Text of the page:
Another problem is that many of the big banks, particularly RBC and Toronto-Dominion (TD), have deep tentacles in the U.S. Understandably, this makes them a bit skittish about bringing the wrong sort of attention on themselves from south of the border for the businesses they may be backing in Canada.
Small Banking Players Driving Change for Marijuana Businesses
With the big banks staying away, cannabis businesses have had to rely on smaller financial players for help. Alterna Credit Union, for example, is one of the few that has shown a willingness to back the marijuana industry—which is slightly ironic given that credit unions are supposedly the most cautious players in the financial industry.
The small company, which most Canadians have probably never even heard of, is now the bank of choice for two-thirds of the nearly 100 licensed producers in Canada. The credit union has about $750 million in marijuana-related loans and deposits.
Cannabis legalization is also helping some of the big banks become more accepting of cannabis. Bank of Montreal and TD have both started providing banking services to a few marijuana companies, although neither has been advertising the fact too loudly. Even RBC and Scotiabank—financial institutions that have stayed far away from cannabis—now say they’ll reconsider their guidelines on working with cannabis businesses.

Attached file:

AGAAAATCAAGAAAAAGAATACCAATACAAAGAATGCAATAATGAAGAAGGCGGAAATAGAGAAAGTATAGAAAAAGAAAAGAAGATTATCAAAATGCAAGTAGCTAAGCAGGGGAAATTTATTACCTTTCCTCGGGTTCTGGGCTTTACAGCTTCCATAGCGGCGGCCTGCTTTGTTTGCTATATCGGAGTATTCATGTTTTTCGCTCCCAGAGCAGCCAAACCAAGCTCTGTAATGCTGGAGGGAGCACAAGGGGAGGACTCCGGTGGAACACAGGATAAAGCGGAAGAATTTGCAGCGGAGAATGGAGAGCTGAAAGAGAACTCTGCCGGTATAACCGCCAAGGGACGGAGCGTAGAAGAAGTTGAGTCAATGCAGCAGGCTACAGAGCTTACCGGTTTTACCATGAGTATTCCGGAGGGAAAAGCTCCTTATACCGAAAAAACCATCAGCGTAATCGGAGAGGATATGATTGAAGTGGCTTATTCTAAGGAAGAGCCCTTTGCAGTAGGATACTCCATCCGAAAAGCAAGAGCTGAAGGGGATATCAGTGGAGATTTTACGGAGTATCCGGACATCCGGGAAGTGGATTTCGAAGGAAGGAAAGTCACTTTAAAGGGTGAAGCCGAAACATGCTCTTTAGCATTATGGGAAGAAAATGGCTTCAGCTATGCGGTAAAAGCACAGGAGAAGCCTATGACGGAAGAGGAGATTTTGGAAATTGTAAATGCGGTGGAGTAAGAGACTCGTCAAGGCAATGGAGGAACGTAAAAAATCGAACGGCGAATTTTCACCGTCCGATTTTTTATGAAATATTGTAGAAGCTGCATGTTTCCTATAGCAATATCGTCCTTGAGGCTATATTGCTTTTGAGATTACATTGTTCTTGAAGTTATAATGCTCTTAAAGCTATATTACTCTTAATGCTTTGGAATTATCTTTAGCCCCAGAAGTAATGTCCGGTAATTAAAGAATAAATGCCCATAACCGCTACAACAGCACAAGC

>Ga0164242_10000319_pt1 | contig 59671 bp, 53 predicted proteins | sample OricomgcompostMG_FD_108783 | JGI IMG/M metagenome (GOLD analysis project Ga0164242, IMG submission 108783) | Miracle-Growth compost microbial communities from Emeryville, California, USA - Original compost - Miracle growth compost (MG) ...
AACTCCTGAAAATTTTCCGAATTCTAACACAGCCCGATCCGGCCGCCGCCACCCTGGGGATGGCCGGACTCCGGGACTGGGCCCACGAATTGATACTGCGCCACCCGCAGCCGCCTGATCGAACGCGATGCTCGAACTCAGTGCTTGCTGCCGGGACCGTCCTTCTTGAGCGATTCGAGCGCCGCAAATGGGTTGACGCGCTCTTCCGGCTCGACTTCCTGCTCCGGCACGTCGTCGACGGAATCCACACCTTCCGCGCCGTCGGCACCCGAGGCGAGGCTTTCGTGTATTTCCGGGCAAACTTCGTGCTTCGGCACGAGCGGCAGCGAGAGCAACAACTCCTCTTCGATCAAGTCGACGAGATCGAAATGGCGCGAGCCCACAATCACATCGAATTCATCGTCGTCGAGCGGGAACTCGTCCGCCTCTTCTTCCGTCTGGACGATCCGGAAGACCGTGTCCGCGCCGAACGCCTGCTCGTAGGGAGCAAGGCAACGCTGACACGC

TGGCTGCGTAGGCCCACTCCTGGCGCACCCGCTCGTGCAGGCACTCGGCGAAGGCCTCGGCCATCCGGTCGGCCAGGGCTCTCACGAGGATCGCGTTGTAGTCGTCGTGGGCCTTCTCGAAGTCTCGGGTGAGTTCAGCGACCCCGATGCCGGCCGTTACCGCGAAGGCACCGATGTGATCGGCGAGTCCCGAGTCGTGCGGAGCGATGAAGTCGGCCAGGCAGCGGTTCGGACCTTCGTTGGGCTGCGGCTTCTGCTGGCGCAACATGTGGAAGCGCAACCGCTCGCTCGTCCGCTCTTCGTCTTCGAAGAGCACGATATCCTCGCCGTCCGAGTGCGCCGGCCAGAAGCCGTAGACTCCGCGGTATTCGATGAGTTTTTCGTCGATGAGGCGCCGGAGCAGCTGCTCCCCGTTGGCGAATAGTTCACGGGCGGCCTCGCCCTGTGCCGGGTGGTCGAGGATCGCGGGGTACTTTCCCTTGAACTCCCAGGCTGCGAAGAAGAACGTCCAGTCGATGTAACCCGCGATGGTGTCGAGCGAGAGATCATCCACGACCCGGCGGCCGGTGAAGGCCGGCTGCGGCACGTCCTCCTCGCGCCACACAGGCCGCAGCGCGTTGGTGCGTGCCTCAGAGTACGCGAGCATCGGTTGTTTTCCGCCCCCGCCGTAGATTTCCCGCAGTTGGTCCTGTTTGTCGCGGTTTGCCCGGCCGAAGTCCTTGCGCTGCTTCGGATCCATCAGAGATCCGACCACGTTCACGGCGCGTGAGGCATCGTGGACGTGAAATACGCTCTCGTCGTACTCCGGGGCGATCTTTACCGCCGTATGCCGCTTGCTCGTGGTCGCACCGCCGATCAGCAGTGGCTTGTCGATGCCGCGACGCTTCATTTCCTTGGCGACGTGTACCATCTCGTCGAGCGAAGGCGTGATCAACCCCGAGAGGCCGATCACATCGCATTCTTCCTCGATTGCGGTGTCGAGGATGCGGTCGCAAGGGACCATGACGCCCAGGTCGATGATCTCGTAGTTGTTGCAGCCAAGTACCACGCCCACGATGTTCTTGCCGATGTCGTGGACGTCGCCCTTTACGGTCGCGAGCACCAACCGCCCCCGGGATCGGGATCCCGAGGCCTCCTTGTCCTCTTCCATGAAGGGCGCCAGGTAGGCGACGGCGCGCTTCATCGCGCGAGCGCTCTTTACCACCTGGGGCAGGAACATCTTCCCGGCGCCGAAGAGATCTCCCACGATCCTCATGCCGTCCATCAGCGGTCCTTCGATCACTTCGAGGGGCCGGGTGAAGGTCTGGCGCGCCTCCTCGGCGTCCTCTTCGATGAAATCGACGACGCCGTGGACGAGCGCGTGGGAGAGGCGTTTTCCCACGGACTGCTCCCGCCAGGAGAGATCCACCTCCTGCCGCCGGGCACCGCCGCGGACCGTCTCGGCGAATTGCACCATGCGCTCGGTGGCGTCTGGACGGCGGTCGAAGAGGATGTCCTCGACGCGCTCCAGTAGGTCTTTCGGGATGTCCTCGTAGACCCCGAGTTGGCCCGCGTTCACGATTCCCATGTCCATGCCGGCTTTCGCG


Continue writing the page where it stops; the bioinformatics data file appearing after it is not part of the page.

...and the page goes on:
The big banks may have little choice in the matter. Cannabis is big business, especially in Canada, which will become the only G7 nation to legalize the plant. The combined market value of the nearly 100 cannabis companies on Canadian stock exchanges is currently worth about $31 billion Canadian dollars. That’s a lot of money for the banks—and their shareholders—to be leaving on the table.
KIND Acts as a Mutual Friend to Cannabis & the Banks
So, attitudes are changing, but not fast enough for cannabis entrepreneurs who need banks willing to provide loans and open business accounts for them now. That’s why the cannabis industry needs to prove to Canada’s banks that it’s an investment worth making.
In other words, cannabis needs to start acting like the billion-dollar industry it is, and that’s what KIND Financial helps them do.
KIND Financial isn’t a bank, but it does help marijuana businesses meet their regulatory requirements and helps them store and track data. That’s data that banks like to see when they decide whether to work with a specific company.
The services KIND offers include:
- Bank-approved payment gateways
- E-commerce platforms
- Seed-to-sale tracking and monitoring
- Government compliance support
- Data storage and tracking
All of these tools help entrepreneurs develop business plans and ensure they’re in compliance with the law, which is exactly what banks need before they’ll sign off on a loan or open a deposit account.
In other words, KIND Financial is offering a way for two groups—the cannabis industry and the big banks—to move past their mutual distrust and get to know each other better.
Photo credit: Expect Best